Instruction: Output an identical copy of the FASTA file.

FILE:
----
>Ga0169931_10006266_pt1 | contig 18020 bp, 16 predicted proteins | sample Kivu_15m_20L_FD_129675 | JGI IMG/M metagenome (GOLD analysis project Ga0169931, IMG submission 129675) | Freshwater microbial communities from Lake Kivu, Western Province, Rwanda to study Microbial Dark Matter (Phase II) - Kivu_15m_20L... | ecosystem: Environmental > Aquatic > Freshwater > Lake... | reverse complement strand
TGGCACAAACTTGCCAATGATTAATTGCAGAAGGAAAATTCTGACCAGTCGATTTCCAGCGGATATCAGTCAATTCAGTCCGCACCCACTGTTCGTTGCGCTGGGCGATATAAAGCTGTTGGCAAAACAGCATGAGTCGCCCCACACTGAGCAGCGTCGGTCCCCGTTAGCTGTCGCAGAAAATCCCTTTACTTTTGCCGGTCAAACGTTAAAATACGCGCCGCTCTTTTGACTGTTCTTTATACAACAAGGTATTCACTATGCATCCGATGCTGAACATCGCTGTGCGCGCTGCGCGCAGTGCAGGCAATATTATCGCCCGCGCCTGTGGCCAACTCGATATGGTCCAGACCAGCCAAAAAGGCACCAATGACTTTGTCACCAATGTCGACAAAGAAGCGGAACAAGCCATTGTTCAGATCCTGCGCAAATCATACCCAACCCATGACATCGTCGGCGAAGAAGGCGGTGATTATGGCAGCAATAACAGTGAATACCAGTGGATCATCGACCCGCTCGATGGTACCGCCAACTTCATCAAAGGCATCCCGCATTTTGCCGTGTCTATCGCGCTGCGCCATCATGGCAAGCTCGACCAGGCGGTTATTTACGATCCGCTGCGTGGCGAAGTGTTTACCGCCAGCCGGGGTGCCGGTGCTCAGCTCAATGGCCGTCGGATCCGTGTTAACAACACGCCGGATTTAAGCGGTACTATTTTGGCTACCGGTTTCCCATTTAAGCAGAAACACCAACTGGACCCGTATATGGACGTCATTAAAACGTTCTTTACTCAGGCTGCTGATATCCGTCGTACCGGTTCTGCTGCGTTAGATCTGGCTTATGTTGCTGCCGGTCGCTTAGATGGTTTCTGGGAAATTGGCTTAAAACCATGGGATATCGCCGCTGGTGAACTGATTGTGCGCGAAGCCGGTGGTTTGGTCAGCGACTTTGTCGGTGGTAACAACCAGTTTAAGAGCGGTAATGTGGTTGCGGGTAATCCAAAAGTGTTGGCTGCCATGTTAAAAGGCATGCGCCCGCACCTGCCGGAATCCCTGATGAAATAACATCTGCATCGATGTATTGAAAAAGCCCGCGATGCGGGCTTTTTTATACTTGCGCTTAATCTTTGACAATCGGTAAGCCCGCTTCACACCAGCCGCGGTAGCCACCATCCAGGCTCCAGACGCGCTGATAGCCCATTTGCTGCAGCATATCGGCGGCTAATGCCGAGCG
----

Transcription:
>Ga0169931_10006266_pt1 | contig 18020 bp, 16 predicted proteins | sample Kivu_15m_20L_FD_129675 | JGI IMG/M metagenome (GOLD analysis project Ga0169931, IMG submission 129675) | Freshwater microbial communities from Lake Kivu, Western Province, Rwanda to study Microbial Dark Matter (Phase II) - Kivu_15m_20L... | ecosystem: Environmental > Aquatic > Freshwater > Lake... | reverse complement strand
TGGCACAAACTTGCCAATGATTAATTGCAGAAGGAAAATTCTGACCAGTCGATTTCCAGCGGATATCAGTCAATTCAGTCCGCACCCACTGTTCGTTGCGCTGGGCGATATAAAGCTGTTGGCAAAACAGCATGAGTCGCCCCACACTGAGCAGCGTCGGTCCCCGTTAGCTGTCGCAGAAAATCCCTTTACTTTTGCCGGTCAAACGTTAAAATACGCGCCGCTCTTTTGACTGTTCTTTATACAACAAGGTATTCACTATGCATCCGATGCTGAACATCGCTGTGCGCGCTGCGCGCAGTGCAGGCAATATTATCGCCCGCGCCTGTGGCCAACTCGATATGGTCCAGACCAGCCAAAAAGGCACCAATGACTTTGTCACCAATGTCGACAAAGAAGCGGAACAAGCCATTGTTCAGATCCTGCGCAAATCATACCCAACCCATGACATCGTCGGCGAAGAAGGCGGTGATTATGGCAGCAATAACAGTGAATACCAGTGGATCATCGACCCGCTCGATGGTACCGCCAACTTCATCAAAGGCATCCCGCATTTTGCCGTGTCTATCGCGCTGCGCCATCATGGCAAGCTCGACCAGGCGGTTATTTACGATCCGCTGCGTGGCGAAGTGTTTACCGCCAGCCGGGGTGCCGGTGCTCAGCTCAATGGCCGTCGGATCCGTGTTAACAACACGCCGGATTTAAGCGGTACTATTTTGGCTACCGGTTTCCCATTTAAGCAGAAACACCAACTGGACCCGTATATGGACGTCATTAAAACGTTCTTTACTCAGGCTGCTGATATCCGTCGTACCGGTTCTGCTGCGTTAGATCTGGCTTATGTTGCTGCCGGTCGCTTAGATGGTTTCTGGGAAATTGGCTTAAAACCATGGGATATCGCCGCTGGTGAACTGATTGTGCGCGAAGCCGGTGGTTTGGTCAGCGACTTTGTCGGTGGTAACAACCAGTTTAAGAGCGGTAATGTGGTTGCGGGTAATCCAAAAGTGTTGGCTGCCATGTTAAAAGGCATGCGCCCGCACCTGCCGGAATCCCTGATGAAATAACATCTGCATCGATGTATTGAAAAAGCCCGCGATGCGGGCTTTTTTATACTTGCGCTTAATCTTTGACAATCGGTAAGCCCGCTTCACACCAGCCGCGGTAGCCACCATCCAGGCTCCAGACGCGCTGATAGCCCATTTGCTGCAGCATATCGGCGGCTAATGCCGAGCG